An eight-year-old boy has become the first confirmed person to die in the “catastrophic” category 5 storm dubbed ‘Hurricane Dorian’, according to reports.
Dorian is the biggest storm to hit the Bahamas in modern times, with winds having reached 220mph, forcing people to evacuate.
8-year-old Lachino McIntosh reportedly drowned after his family tried to leave their Abaco home for safety. His sister is also believed to be missing.
First death recorded in Abaco following Hurrican Dorian passage on Abaco….
BP BREAKING| The first recorded death of Hurricane Dorian is now being confirmed. Seven year-old, Lachino Mcintosh, drowned after his family attempts to relocate their home. McIntosh's sister is missing pic.twitter.com/UQ99XPlBEa
— Bahamas Press (@Bahamaspress) September 2, 2019
Confirming the news in a tweet, Bahamas Press wrote: “The first recorded death of Hurricane Dorian is now being confirmed. Seven year-old, Lachino Mcintosh, drowned after his family attempts to relocate their home. McIntosh’s sister is missing.”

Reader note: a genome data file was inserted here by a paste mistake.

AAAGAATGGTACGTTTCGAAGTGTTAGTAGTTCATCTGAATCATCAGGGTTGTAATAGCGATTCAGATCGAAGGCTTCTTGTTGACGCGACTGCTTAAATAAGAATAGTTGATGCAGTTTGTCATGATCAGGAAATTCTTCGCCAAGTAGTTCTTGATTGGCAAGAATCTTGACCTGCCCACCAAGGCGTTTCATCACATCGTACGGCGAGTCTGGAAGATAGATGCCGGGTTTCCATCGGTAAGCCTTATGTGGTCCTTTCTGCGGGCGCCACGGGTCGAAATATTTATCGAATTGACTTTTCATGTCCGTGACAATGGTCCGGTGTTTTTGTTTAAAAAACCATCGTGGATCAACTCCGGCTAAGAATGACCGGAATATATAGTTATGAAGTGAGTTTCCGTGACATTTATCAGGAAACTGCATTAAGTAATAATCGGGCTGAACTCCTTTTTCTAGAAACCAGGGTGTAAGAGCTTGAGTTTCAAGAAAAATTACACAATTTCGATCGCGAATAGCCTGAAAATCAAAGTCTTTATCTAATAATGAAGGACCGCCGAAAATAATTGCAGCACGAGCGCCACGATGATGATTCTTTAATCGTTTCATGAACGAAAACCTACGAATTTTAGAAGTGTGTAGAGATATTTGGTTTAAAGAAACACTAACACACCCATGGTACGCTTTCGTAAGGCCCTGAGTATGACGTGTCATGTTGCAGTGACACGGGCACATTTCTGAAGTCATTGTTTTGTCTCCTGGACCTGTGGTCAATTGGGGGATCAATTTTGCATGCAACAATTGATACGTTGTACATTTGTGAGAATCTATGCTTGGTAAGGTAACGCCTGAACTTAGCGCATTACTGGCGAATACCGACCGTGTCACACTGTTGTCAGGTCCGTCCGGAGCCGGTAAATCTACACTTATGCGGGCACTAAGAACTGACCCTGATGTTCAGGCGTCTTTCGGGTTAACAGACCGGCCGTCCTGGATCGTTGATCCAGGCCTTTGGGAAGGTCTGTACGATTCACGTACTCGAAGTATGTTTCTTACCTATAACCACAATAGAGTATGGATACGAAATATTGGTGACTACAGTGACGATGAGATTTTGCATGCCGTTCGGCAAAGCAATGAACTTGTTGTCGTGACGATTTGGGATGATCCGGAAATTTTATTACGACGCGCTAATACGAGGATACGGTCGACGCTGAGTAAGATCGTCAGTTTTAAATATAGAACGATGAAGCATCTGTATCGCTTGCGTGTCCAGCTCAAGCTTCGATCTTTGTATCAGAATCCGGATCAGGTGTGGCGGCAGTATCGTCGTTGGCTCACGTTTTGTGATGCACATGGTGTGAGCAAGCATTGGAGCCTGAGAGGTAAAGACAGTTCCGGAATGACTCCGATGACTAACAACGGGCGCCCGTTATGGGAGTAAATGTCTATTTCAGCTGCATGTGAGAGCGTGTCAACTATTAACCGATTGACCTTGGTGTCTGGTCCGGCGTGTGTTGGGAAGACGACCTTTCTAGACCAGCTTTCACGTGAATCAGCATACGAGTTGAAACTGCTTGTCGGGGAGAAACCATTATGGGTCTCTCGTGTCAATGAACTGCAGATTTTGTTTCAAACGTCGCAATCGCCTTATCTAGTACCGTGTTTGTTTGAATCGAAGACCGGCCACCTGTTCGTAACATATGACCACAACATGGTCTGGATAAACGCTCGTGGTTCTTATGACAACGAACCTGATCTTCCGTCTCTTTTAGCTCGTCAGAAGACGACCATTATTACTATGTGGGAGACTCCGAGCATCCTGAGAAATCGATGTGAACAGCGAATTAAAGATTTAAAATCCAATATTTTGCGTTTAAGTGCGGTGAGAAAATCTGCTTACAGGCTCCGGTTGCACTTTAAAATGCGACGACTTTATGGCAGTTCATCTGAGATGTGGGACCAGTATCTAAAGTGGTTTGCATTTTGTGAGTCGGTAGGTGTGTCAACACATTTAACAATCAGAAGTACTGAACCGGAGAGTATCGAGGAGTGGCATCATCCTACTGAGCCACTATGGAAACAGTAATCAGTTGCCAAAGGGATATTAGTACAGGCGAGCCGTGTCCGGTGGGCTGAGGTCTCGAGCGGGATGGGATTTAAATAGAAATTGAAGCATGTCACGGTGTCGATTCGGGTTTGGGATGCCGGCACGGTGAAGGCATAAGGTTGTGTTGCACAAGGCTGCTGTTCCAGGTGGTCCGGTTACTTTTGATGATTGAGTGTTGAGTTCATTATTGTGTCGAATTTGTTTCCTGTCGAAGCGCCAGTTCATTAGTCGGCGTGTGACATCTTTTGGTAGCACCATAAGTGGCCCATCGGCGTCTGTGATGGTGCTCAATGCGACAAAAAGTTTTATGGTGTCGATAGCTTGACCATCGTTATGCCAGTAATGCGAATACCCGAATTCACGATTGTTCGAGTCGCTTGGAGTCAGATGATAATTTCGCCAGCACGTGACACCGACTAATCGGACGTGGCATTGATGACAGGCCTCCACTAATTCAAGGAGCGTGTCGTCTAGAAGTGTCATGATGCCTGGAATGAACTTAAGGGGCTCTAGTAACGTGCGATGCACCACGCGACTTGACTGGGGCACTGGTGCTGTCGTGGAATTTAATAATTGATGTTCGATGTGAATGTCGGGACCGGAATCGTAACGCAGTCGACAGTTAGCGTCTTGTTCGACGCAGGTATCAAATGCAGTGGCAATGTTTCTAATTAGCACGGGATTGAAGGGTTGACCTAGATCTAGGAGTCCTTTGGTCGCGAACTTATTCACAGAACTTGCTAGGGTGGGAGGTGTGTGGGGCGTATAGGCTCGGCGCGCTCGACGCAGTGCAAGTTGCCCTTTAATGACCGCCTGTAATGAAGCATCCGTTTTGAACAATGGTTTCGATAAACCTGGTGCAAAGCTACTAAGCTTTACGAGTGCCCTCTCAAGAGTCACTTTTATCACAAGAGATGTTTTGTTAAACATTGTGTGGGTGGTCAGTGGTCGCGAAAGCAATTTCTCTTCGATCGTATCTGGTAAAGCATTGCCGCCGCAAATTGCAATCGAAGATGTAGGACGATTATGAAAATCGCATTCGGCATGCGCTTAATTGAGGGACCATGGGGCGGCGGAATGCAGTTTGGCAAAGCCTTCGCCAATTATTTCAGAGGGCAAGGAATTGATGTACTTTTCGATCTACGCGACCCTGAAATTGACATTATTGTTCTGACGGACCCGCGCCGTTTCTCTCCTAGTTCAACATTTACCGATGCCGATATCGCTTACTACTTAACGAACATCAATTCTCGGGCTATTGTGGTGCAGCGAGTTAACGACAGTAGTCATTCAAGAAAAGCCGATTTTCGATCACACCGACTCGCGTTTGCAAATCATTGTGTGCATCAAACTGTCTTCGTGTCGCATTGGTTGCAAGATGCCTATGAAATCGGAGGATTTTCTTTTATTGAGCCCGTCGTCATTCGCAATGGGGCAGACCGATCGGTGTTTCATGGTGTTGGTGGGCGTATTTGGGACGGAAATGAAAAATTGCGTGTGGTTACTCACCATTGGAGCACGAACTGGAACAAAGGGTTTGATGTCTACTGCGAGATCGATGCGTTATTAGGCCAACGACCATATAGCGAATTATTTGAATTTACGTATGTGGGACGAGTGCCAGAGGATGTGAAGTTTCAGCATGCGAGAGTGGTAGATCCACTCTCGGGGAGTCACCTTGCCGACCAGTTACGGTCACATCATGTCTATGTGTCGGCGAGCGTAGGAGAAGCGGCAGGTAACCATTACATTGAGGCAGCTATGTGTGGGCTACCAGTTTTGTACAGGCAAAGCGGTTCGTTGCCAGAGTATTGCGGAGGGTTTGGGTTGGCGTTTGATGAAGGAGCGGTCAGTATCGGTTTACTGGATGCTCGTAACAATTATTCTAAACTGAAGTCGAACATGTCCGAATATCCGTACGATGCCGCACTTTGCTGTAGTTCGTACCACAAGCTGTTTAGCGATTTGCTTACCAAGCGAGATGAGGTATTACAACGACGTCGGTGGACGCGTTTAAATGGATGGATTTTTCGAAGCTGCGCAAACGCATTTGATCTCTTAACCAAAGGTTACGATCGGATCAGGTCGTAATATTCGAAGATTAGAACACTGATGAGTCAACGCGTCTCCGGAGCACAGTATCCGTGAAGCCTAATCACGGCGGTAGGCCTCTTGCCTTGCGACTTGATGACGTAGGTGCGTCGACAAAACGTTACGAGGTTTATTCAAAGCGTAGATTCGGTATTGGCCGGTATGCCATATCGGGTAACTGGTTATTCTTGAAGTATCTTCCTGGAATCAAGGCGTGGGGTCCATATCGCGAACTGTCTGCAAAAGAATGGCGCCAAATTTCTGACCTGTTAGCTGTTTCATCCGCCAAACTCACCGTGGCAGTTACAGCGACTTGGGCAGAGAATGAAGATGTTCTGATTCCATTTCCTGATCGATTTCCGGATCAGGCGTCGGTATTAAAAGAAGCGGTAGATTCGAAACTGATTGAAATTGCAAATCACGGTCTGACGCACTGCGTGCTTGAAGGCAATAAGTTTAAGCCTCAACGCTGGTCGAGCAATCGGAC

Ingrid McIntosh, the boy’s grandmother, told Eyewitness News that her daughter had recovered Lachino’s body.
“All I can say is that my daughter called from Abaco and said that her son, my grandson, is dead,” she said.
— Vernal (@Vernal0) September 1, 2019
“That’s it. I don’t know what really happened. I think they said he drowned.
“How am I supposed to feel? My grandson is dead. I just saw my grandson about two days ago, my grandson just told me he loved me. He turned round and he said ‘grammy I love you’.”
— WPLG Local 10 News (@WPLGLocal10) September 1, 2019
Shortly after the hurricane hit did footage appear online depicting floodwaters rising fast. The damage caused by the storm is already in evidence, and the devastation left behind in its aftermath will surely be colossal.
Meanwhile, the Washington Post is warning that Georgia and the Carolinas could face a triple threat of “destructive winds, flooding rains, and life-threatening storm surges.”
Dorian stayed far enough away from the coast to spare Florida most of the potential damage, but it’s forecast to come far closer to the coast of the Carolinas between Wednesday and Thursday.
We’re asking you to join us in prayer for all those affected or in the path of Hurricane Dorian.
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